MANHATTAN. I have spent much of my adult life abroad, away from America.

I have been "fato profugus," as Virgil said of Aeneas. "Blown onward by fate." Or in my case, drawn forward by the opportunity to work in Central Europe emerging from the Soviet shadows and in China emerging from totalitarian poverty.

But always, while abroad, reading and thinking about America.

One can be separated from something one loves, and even love it more - and be more passionately attentive - for being at a distance.

The Fourth of July is approaching, and I am in transit between China and Maine, and this early morning I am standing - in jogging clothes - in windy Battery Park, looking in one direction toward the Brooklyn Bridge and in another toward Ellis Island, while a few blocks behind me is an open space of commemoration where once tall buildings stood.

Emma Lazarus, a young Jewish woman of young, late-19th-century New York, wrote a poem about the statue that greeted so many immigrants to this country in the decades after the Civil War, and is visited today by so many Chinese tourists - who know, though they hardly speak of it, that the students at Tiananmen 25 years ago also constructed a "goddess of liberty" before it was torn down by soldiers.

She compared the radiant statue of this goddess to the uninspiring and arrogant ancient Colossus of Rhodes, one of the wonders of the ancient world. Our "liberty" was

Not like the brazen giant of Greek fame,
With conquering limbs astride from land to land.

Instead, in America, was a different spirit:

Here at our sea-washed, sunset gates shall stand
A mighty woman with a torch, whose flame
Is the imprisoned lightning, and her name
Mother of Exiles.

Today, the free thinkers of China (and of Russia, and of Iran, and of many other places) are still, to greater or lesser extent, "imprisoned lightning."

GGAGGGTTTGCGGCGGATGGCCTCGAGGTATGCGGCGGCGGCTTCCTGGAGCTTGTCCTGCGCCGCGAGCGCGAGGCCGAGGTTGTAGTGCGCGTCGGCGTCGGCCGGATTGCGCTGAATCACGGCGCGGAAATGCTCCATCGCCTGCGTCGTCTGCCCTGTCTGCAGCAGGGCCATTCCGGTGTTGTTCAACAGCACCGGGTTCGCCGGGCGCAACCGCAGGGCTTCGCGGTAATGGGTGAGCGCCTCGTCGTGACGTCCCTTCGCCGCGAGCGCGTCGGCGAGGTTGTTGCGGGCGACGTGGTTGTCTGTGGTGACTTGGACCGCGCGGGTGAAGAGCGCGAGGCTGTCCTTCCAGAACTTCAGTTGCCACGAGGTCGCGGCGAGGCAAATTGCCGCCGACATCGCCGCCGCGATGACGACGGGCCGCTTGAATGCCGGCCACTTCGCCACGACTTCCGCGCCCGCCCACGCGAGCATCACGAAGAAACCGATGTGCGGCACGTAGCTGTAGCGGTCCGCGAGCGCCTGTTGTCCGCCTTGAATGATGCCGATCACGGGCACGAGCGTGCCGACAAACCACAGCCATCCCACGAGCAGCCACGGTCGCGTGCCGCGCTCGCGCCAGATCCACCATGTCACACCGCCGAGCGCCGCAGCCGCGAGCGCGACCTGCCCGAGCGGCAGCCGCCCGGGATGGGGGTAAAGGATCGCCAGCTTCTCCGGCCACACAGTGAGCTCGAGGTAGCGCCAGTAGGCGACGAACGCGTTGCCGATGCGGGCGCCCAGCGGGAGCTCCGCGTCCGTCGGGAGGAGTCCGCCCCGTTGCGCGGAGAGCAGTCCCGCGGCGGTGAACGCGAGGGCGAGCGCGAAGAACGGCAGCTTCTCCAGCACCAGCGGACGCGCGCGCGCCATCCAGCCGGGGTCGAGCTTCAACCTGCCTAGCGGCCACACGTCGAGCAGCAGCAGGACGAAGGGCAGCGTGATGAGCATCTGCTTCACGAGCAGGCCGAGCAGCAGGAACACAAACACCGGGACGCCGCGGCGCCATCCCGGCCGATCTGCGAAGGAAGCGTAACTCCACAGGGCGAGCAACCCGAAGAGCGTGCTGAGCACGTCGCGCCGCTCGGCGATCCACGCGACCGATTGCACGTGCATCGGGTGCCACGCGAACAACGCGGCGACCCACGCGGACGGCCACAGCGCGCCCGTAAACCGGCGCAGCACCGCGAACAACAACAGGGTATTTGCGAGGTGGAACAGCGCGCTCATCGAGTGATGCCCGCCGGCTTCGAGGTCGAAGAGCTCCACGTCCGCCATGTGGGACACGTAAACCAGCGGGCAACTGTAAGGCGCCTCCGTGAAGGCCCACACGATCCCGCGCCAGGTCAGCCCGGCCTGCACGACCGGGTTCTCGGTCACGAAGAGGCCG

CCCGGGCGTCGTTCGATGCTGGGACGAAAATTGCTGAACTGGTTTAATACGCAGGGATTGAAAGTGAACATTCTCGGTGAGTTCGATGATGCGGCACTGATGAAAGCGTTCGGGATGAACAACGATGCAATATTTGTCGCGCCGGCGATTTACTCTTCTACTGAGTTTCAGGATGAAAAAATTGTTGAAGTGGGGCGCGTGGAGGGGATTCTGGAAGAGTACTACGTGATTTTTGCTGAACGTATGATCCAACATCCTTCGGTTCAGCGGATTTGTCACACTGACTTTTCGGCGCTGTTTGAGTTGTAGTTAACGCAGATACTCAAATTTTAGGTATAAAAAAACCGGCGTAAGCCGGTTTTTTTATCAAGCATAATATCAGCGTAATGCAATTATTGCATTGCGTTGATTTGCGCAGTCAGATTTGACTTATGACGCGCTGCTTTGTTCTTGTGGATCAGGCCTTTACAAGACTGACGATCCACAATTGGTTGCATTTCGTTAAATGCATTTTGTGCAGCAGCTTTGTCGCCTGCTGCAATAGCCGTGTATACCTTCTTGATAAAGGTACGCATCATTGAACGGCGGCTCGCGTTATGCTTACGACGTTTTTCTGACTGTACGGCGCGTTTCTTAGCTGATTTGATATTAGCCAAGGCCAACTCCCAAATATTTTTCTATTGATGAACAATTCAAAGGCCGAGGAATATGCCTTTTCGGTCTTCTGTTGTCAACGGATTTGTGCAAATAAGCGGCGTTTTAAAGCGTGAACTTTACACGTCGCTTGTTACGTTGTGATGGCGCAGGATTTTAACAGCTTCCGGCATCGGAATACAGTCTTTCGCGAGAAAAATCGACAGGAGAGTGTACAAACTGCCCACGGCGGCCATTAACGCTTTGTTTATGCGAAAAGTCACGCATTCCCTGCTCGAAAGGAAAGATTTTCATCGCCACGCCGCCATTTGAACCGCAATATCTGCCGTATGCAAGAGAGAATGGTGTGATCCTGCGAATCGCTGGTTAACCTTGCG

Walt Whitman, living through the same era of young American growth, paid his passionate masculine attention to the bustle of the wharves and the tenement alleys, to the carpenters and masons building the city around him.

The shoemaker singing as he sits on his bench . . .

The delicious singing of the mother, or of the young wife at work, or of the girl sewing or washing.

Langston Hughes, living in a later era of Harlem renaissance and the growing revolt against a segregated society (more "imprisoned lightning," alas, and still flashing in a troubled sky above some of America's cities), also had his ears open.

I, too, sing America.
I am the darker brother.

Tomorrow . . .
They'll see how beautiful I am

And be ashamed -
I, too, am America

One can love someone deeply, one could be willing to die for someone if one had the courage, and still see faults and weakness with open eyes.

Looking west from the statue, one can ruefully reflect on the cruelty and folly woven into the web of our history. (After all, in the very name Manhattan is the echo of a ghost of a people who were here before the European settlers, who named this island, and who are no more.) In the words of our fellow New Englander Robert Frost, recited from memory in the bright cold sunshine of President Kennedy's inaugural morning:

The deed of gift [of this land, to this people] was many deeds of war.

But surely - surely! - the balance of our history is weighted toward the good. And that is to be celebrated. A new colossus is rising up across the Pacific. There is much danger in the world, and much to heal at home. But no American who has lived long abroad can fail to know that for so many around the world this country is still the beacon of hope.

"Keep, ancient lands, your storied pomp!" cries she
With silent lips. "Give me your tired, your poor,
Your huddled masses yearning to breathe free,
The wretched refuse of your teeming shore.
Send these, the homeless, tempest-tost to me,
I lift my lamp beside the golden door.

The poem Emma Lazarus wrote is a sonnet, the form of stanza and rhyme that Shakespeare or Keats would have used for a poem about love.

She knew her country's failings, and she loved her country.

It's good to be home for the summer.

Stephen Harder is a resident of Rockport, living and working in China.